How an FBI agent transformed Microsoft security
In time for Infosecurity 2009, IT PRO talks to Edward Gibson, one of the main figures behind Microsoft's computer security in Britain.
Edward Gibson, Microsoft's chief security advisor in the UK, is more qualified than most to talk about the computer threats that we face today.
Having held special positions as a FBI Special Agent for 20 years, he was also at one time assigned to the US embassy in London, in charge of the FBI's hi-tech cyber terrorism work in the UK.
Between 2000 and 2005, he was responsible for establishing strategic intelligence alliances between the FBI, UK police agencies, security services and private sector companies.
Gibson helped launch the original national hi-tech crime unit in 2001 and worked with the Crown Prosecution Service in developing standards on how cyber crime could be prosecuted.
Working for Microsoft
It was after that experience that he was headhunted by Microsoft to become their chief security advisor. "I was wary of doing that because I had practiced corporate law for a major company, and it wasn't the highest company on my list to work for," he said.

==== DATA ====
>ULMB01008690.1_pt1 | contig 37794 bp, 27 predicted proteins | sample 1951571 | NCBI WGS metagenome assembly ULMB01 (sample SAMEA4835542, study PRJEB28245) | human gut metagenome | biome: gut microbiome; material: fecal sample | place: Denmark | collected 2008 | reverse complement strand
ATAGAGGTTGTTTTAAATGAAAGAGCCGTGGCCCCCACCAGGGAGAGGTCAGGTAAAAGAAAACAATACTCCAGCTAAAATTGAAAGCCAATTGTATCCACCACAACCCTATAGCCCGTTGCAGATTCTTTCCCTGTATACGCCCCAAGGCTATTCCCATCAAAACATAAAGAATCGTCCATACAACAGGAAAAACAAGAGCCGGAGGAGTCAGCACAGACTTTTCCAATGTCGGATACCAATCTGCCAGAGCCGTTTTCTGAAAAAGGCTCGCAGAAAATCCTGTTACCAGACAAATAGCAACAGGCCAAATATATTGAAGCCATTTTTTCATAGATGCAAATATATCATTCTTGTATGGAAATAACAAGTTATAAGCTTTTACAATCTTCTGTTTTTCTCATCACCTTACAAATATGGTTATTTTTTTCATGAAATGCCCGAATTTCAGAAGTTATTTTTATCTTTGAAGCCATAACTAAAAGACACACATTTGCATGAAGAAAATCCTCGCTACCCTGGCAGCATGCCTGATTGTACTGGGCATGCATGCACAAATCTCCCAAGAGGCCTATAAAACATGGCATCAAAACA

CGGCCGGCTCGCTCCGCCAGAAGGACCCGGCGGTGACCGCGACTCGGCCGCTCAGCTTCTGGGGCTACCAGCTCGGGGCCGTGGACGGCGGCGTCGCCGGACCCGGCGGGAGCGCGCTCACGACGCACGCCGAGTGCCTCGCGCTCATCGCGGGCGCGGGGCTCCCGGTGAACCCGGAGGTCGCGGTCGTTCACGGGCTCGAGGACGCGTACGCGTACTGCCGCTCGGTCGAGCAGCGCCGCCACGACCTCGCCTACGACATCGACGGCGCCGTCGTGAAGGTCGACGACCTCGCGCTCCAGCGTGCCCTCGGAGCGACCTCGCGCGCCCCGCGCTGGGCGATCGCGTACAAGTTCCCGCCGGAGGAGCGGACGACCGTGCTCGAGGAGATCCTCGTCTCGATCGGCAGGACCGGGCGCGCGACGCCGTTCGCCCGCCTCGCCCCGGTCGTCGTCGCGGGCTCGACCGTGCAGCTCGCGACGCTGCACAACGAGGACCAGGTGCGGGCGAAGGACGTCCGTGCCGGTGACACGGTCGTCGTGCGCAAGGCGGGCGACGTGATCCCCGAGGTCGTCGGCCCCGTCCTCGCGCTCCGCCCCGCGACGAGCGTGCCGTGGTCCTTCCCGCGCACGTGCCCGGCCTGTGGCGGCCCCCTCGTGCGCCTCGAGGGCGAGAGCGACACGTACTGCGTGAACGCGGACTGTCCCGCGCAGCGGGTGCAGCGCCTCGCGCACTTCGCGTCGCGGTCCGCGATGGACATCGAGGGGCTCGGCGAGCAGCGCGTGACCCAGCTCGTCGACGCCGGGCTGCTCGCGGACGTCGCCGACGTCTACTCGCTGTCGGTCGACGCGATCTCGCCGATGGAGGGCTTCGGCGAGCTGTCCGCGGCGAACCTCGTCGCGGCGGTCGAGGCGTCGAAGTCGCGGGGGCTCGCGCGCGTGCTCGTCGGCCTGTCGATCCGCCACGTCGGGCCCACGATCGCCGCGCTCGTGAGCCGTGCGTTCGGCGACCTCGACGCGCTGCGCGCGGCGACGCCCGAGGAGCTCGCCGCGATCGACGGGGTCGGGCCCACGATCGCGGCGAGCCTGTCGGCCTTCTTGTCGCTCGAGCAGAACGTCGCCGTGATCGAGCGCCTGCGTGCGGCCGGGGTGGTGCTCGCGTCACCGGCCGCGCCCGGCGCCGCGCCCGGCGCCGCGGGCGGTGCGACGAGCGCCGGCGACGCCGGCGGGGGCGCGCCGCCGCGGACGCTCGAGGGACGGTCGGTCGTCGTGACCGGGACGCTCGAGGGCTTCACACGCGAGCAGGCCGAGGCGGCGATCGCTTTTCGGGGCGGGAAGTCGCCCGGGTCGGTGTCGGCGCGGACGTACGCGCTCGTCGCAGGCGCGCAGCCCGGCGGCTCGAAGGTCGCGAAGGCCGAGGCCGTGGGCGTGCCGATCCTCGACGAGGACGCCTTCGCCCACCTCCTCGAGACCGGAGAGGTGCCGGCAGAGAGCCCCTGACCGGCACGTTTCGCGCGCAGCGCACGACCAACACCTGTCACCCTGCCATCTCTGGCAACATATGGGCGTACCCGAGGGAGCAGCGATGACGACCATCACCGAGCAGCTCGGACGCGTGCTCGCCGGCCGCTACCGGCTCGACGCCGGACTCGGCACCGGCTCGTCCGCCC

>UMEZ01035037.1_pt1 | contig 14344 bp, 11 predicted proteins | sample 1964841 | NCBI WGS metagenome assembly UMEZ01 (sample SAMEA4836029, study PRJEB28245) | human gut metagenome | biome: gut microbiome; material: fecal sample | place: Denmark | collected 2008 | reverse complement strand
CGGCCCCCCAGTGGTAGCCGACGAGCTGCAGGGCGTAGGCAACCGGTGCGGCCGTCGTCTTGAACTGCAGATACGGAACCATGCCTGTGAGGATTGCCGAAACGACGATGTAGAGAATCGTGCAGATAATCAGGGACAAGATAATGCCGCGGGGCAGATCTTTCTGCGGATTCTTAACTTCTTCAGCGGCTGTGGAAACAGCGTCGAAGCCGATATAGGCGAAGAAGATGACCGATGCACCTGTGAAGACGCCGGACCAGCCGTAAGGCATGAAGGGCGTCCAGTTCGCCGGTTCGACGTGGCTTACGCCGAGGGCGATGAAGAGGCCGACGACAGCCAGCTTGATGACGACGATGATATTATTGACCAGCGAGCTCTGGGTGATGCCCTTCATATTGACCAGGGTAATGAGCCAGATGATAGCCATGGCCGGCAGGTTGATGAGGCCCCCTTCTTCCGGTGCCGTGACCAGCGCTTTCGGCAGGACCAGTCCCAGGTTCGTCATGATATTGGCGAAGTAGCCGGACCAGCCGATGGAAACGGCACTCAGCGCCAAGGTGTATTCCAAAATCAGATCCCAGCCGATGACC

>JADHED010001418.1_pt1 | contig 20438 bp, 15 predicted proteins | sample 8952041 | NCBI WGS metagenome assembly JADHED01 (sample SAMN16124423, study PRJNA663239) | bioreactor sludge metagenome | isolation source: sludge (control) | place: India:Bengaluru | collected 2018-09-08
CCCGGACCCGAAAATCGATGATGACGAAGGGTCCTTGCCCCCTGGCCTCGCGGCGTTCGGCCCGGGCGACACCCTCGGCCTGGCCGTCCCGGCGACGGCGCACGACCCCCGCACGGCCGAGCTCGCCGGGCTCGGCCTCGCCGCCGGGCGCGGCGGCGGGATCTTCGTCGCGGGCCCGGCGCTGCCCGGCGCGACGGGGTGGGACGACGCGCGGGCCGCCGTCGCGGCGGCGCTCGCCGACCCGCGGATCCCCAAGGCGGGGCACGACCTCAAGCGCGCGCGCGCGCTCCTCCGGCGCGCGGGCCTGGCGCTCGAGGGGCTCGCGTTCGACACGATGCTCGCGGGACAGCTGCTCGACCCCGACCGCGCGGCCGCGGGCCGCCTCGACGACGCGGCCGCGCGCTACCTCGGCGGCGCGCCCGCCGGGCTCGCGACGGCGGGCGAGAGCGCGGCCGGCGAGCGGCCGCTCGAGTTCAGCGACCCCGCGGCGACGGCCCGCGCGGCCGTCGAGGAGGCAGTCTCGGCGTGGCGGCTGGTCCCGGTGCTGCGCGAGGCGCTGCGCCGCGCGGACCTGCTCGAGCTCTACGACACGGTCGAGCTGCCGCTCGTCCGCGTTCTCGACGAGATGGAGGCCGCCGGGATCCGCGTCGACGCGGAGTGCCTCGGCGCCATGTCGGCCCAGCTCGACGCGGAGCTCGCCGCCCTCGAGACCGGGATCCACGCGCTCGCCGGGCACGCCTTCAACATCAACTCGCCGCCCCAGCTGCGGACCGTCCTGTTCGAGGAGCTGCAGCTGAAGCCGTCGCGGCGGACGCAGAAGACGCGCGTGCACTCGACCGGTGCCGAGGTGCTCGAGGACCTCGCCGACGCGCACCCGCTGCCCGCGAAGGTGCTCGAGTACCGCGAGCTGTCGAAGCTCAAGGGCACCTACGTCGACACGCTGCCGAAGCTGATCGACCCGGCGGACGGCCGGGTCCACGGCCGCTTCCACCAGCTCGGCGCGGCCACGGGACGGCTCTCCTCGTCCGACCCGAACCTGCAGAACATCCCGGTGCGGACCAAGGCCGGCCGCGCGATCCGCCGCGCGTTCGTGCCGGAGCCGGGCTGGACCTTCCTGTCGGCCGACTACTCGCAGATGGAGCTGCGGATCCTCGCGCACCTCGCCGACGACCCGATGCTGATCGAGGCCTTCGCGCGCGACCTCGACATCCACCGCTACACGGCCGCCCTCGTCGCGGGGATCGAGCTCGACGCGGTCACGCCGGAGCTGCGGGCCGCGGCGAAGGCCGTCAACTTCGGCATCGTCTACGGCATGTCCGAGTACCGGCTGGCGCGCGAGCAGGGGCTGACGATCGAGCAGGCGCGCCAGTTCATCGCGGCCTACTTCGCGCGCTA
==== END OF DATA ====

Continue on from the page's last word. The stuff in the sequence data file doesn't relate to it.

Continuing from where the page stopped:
At the time, Gibson also believed that there were areas which he thought that Microsoft could have be doing better in when it came to security.
He said: "That was in my very narrow area which was post 9/11 - responding to suspected terrorist incidents, that were using the various services of Microsoft, Yahoo, AOL and other free mail services for example."
He said that although security in the UK had really developed by 2005, Microsoft had no credibility. "I wanted to be convinced that they had the will to make the changes in security that would actually make a difference."
Gibson made two requirements that the company had to agree to before he joined. The first was that he had to interview with senior executives, and the second was that Microsoft needed to comply with the UK Regulation of Investigatory Powers Act (RIPA).
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